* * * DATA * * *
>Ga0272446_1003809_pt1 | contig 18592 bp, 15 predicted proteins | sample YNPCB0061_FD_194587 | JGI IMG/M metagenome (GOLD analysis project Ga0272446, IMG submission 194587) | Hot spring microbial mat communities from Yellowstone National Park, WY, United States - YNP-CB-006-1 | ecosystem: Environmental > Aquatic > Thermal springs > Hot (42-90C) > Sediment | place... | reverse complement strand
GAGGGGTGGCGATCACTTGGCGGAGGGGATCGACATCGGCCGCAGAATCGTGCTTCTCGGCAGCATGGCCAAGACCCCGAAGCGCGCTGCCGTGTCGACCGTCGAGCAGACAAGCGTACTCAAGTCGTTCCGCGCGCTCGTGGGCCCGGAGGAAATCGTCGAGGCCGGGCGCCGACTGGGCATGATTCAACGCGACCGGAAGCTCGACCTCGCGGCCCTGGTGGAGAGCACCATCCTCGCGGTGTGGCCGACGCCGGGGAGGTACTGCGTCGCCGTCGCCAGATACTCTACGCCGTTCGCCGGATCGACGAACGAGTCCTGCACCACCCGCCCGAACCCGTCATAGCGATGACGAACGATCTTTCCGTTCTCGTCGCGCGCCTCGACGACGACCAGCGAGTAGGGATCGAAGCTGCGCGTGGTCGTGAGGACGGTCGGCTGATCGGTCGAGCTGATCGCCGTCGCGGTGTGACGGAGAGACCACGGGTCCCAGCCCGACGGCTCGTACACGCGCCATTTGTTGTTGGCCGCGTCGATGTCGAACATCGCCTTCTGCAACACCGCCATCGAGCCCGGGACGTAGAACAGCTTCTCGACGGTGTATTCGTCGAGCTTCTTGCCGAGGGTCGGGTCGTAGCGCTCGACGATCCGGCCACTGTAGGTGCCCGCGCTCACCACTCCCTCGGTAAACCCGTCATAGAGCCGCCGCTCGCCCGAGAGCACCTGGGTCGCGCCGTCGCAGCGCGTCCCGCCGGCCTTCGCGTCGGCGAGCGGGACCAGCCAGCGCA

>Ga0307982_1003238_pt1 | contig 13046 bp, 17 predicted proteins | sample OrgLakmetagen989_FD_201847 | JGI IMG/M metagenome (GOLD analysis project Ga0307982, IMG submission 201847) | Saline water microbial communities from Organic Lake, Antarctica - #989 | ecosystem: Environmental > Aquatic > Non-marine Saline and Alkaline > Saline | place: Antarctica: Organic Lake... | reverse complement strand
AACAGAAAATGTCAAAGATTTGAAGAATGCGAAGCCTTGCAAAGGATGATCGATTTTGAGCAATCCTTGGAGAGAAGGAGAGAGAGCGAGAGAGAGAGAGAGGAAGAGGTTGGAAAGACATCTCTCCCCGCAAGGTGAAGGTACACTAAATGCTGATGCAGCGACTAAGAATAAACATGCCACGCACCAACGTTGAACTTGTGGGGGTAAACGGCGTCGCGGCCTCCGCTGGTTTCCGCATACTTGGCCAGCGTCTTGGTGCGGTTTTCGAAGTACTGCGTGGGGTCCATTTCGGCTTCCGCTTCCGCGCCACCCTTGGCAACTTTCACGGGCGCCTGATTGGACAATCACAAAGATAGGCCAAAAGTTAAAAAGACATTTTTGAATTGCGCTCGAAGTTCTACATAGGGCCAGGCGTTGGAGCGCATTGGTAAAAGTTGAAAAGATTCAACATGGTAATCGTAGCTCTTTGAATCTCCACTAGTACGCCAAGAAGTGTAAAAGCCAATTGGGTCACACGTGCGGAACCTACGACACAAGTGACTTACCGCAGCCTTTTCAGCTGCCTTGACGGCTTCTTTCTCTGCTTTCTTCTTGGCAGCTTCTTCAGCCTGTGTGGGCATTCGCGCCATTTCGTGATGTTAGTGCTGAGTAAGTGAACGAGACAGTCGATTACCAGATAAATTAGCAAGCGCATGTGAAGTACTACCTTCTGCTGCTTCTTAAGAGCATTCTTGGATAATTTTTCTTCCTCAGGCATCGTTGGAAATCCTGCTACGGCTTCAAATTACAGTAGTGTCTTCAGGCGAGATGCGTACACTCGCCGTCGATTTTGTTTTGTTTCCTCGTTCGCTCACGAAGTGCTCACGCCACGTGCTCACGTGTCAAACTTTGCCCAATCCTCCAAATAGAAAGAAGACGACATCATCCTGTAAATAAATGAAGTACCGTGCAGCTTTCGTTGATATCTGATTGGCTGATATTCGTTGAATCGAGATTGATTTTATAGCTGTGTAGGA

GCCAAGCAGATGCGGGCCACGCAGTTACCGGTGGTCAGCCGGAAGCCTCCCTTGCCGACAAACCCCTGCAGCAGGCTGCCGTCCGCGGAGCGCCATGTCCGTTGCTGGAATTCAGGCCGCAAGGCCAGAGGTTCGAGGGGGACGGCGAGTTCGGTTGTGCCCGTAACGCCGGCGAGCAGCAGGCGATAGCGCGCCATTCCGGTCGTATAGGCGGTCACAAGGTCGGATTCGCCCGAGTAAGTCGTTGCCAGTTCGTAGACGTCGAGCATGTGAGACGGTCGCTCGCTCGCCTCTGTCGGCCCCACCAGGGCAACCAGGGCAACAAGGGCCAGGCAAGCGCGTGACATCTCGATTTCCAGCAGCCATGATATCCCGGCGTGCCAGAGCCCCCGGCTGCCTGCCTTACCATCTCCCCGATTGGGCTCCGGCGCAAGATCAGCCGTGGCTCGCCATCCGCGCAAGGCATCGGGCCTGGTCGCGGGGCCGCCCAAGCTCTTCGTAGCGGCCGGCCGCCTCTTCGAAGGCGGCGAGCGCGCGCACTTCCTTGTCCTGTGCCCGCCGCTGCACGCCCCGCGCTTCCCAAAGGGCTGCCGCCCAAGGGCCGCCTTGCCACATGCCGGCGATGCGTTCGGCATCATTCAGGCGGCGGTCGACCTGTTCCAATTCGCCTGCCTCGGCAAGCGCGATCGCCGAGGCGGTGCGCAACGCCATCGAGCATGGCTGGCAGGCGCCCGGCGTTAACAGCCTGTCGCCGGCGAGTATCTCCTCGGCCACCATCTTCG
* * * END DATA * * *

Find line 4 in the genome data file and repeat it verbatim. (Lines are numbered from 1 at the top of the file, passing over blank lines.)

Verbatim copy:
AACAGAAAATGTCAAAGATTTGAAGAATGCGAAGCCTTGCAAAGGATGATCGATTTTGAGCAATCCTTGGAGAGAAGGAGAGAGAGCGAGAGAGAGAGAGAGGAAGAGGTTGGAAAGACATCTCTCCCCGCAAGGTGAAGGTACACTAAATGCTGATGCAGCGACTAAGAATAAACATGCCACGCACCAACGTTGAACTTGTGGGGGTAAACGGCGTCGCGGCCTCCGCTGGTTTCCGCATACTTGGCCAGCGTCTTGGTGCGGTTTTCGAAGTACTGCGTGGGGTCCATTTCGGCTTCCGCTTCCGCGCCACCCTTGGCAACTTTCACGGGCGCCTGATTGGACAATCACAAAGATAGGCCAAAAGTTAAAAAGACATTTTTGAATTGCGCTCGAAGTTCTACATAGGGCCAGGCGTTGGAGCGCATTGGTAAAAGTTGAAAAGATTCAACATGGTAATCGTAGCTCTTTGAATCTCCACTAGTACGCCAAGAAGTGTAAAAGCCAATTGGGTCACACGTGCGGAACCTACGACACAAGTGACTTACCGCAGCCTTTTCAGCTGCCTTGACGGCTTCTTTCTCTGCTTTCTTCTTGGCAGCTTCTTCAGCCTGTGTGGGCATTCGCGCCATTTCGTGATGTTAGTGCTGAGTAAGTGAACGAGACAGTCGATTACCAGATAAATTAGCAAGCGCATGTGAAGTACTACCTTCTGCTGCTTCTTAAGAGCATTCTTGGATAATTTTTCTTCCTCAGGCATCGTTGGAAATCCTGCTACGGCTTCAAATTACAGTAGTGTCTTCAGGCGAGATGCGTACACTCGCCGTCGATTTTGTTTTGTTTCCTCGTTCGCTCACGAAGTGCTCACGCCACGTGCTCACGTGTCAAACTTTGCCCAATCCTCCAAATAGAAAGAAGACGACATCATCCTGTAAATAAATGAAGTACCGTGCAGCTTTCGTTGATATCTGATTGGCTGATATTCGTTGAATCGAGATTGATTTTATAGCTGTGTAGGA